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Linux Journal August 2015, #256

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Issue #256, August 2015

Welcome to Issue 10000000!

Binary jokes are always fun, and although technically I could say "welcome to issue <BINARY_NUMBER>" every month, it's more fun with nice round numbers like 256. Plus, this is our Programming issue, and there are 10 types of programmers: those who understand binary, and those who don't.

Reuven M. Lerner starts things off by not only pointing out why we should use databases for data manipulation, but also how and why we should focus on doing so efficiently. Databases, SQL databases specifically, often are a performance bottleneck in applications, but that doesn't mean databases aren't incredibly useful and efficient. If we use them correctly, they will do what they do best: manipulate data for us.

Kyle Rankin guides us into the murky world of 3D printing software. With the popularity of 3D printing on the rise, so goes the proprietary interests in the technology. Trying to keep the world of 3D printing as open as possible is challenging, but thankfully there's still hope. Kyle covers a few open-source options for printing and design sharing, and sets the stage for his concluding article next month, when he'll provide an Octoprint tutorial.

My column this month is helpful as well, but in a very different way. I was on vacation in the Smoky Mountains when I wrote this article, and rest and relaxation were on my mind. So I decided it was a good time to help everyone relax, nerd style. Whether you're a casual puzzle-gamer or a hardcore Orc-slayer, I tried to cover some of my favorite options for wasting away your vacation time behind a screen. (Note: any wasting of time at work should not be blamed on me, but rather on "burn-in testing" for your workstation hardware!)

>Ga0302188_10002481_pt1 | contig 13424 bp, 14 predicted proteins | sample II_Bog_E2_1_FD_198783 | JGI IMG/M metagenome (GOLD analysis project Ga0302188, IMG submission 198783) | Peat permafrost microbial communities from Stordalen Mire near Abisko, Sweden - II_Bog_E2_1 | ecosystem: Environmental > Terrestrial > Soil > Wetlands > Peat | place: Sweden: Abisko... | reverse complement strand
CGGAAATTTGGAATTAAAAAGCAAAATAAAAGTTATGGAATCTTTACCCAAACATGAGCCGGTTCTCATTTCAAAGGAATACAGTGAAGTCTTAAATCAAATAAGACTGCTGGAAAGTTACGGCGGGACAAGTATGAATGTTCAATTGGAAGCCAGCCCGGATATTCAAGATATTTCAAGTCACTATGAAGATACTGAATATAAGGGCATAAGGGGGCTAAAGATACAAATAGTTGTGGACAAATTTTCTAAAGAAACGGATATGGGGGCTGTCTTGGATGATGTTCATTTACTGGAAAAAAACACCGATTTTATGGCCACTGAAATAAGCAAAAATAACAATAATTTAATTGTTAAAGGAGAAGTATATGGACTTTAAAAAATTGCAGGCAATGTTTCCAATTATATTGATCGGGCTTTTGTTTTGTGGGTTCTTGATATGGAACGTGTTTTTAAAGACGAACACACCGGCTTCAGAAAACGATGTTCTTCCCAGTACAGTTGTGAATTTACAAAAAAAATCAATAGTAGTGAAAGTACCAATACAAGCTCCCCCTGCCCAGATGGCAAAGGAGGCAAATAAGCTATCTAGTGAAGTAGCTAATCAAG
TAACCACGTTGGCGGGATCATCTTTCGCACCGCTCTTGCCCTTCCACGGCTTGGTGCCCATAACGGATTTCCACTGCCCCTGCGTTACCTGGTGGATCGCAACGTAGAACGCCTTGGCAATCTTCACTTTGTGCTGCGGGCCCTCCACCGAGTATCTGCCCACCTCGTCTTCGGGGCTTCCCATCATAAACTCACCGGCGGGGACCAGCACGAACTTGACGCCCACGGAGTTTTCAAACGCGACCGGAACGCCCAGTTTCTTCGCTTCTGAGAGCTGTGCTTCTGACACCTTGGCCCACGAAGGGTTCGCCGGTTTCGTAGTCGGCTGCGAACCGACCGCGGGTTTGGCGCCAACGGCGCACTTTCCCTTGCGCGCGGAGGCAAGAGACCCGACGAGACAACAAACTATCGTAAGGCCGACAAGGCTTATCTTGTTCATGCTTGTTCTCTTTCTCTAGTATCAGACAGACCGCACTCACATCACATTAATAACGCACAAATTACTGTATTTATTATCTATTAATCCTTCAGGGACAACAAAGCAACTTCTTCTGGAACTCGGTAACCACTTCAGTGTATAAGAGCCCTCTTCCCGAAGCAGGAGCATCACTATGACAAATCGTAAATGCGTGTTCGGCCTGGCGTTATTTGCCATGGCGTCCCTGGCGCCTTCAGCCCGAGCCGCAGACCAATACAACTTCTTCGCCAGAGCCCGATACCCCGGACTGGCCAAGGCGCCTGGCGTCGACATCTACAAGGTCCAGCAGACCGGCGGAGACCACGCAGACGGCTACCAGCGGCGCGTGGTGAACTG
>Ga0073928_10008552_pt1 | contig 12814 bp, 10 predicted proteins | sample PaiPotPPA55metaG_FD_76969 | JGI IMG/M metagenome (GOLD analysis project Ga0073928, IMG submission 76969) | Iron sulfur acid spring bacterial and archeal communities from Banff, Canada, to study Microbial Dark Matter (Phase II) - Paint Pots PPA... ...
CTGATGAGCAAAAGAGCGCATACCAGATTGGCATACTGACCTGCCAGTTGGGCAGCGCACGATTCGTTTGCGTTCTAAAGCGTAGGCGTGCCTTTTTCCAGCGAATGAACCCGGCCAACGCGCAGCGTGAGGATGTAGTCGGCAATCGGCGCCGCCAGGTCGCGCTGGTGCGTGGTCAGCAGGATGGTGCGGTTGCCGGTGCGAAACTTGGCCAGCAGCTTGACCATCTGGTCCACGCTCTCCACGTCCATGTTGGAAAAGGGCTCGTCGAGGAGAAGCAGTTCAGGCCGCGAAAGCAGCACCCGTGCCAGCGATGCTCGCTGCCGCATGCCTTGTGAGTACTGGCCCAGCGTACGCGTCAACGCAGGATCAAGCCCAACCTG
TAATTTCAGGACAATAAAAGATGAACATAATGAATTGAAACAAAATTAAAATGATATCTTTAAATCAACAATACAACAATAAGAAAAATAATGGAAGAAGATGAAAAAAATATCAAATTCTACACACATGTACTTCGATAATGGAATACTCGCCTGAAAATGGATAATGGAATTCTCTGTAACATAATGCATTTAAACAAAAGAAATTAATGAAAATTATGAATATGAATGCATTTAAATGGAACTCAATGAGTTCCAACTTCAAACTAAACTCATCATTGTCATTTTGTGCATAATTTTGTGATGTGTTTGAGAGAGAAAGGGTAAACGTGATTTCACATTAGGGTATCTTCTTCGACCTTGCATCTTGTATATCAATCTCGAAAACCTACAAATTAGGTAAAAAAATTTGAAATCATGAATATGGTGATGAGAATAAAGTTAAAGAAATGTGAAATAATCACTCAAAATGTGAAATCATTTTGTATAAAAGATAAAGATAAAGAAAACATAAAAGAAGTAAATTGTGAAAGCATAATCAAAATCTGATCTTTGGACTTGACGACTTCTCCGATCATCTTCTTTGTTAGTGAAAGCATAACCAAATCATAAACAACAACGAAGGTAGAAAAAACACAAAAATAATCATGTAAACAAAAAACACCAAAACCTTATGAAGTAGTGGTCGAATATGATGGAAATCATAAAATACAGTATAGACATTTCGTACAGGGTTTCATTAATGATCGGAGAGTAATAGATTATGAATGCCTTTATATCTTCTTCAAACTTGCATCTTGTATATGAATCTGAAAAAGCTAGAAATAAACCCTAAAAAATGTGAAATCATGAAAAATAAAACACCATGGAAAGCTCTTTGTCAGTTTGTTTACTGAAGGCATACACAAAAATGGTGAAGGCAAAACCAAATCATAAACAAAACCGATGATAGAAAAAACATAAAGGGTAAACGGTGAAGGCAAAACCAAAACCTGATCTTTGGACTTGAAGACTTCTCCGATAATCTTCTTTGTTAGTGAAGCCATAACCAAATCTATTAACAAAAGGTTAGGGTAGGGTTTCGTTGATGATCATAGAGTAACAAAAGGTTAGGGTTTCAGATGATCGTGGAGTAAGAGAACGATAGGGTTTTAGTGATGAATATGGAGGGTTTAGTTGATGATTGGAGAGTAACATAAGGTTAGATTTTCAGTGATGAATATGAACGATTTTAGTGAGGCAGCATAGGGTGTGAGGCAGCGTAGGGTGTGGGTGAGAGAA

Logic programming is vital for many applications from artificial intelligence to creating mazes for video games. Sergii Dymchenko introduces Picat this month, which is a programming tool for testing and programming with logic. If you're familiar with tools like Prolog, Picat will be a pleasant step up, but even if you've never dealt with tabled logic before, Sergii's article will help you (and your programs) think like a Vulcan in no time. It's only logical!

Hash tables are incredibly powerful programming constructs, especially for storing unsorted (or unsortable) data. Ideally, the hash tables will make it easy to retrieve the data in your program and help manage seemingly unmanageable chunks of data as efficiently as possible. Conceptually it can be hard to wrap your brain around, but Mihalis Tsoukalos helps us understand and implement hash tables in our programs. If you're finding yourself needing arrays full of arrays in order to handle your variables, be sure to read his article!

Steven Buczkowski takes us into the world of Slurm. (For you Futurama fans, I assure you no Wormulon queens were abused in the making of this article.) Specifically, Steven explains how jobs are managed in a Slurm cluster and how utilizing a MySQL database for controlling those jobs is an ideal and efficient way to do it. If you've moved from manually load-balancing your jobs to a full-blown cluster environment, Steven's article will help jumpstart your methodology.

If you're not a programmer (or not a Futurama fan), this issue still has plenty to keep you entertained and informed. We have new product announcements, tech tips and tons of features for any open-source enthusiast—programmer or not. And if you're not careful, this issue might turn you into a programmer as well! Heck, if you got my binary joke earlier, you're already on your way to the twisted mindset of a programmer!

106 pages.

Delivered in .pdf and (high-speed connection STRONGLY recommended for download).

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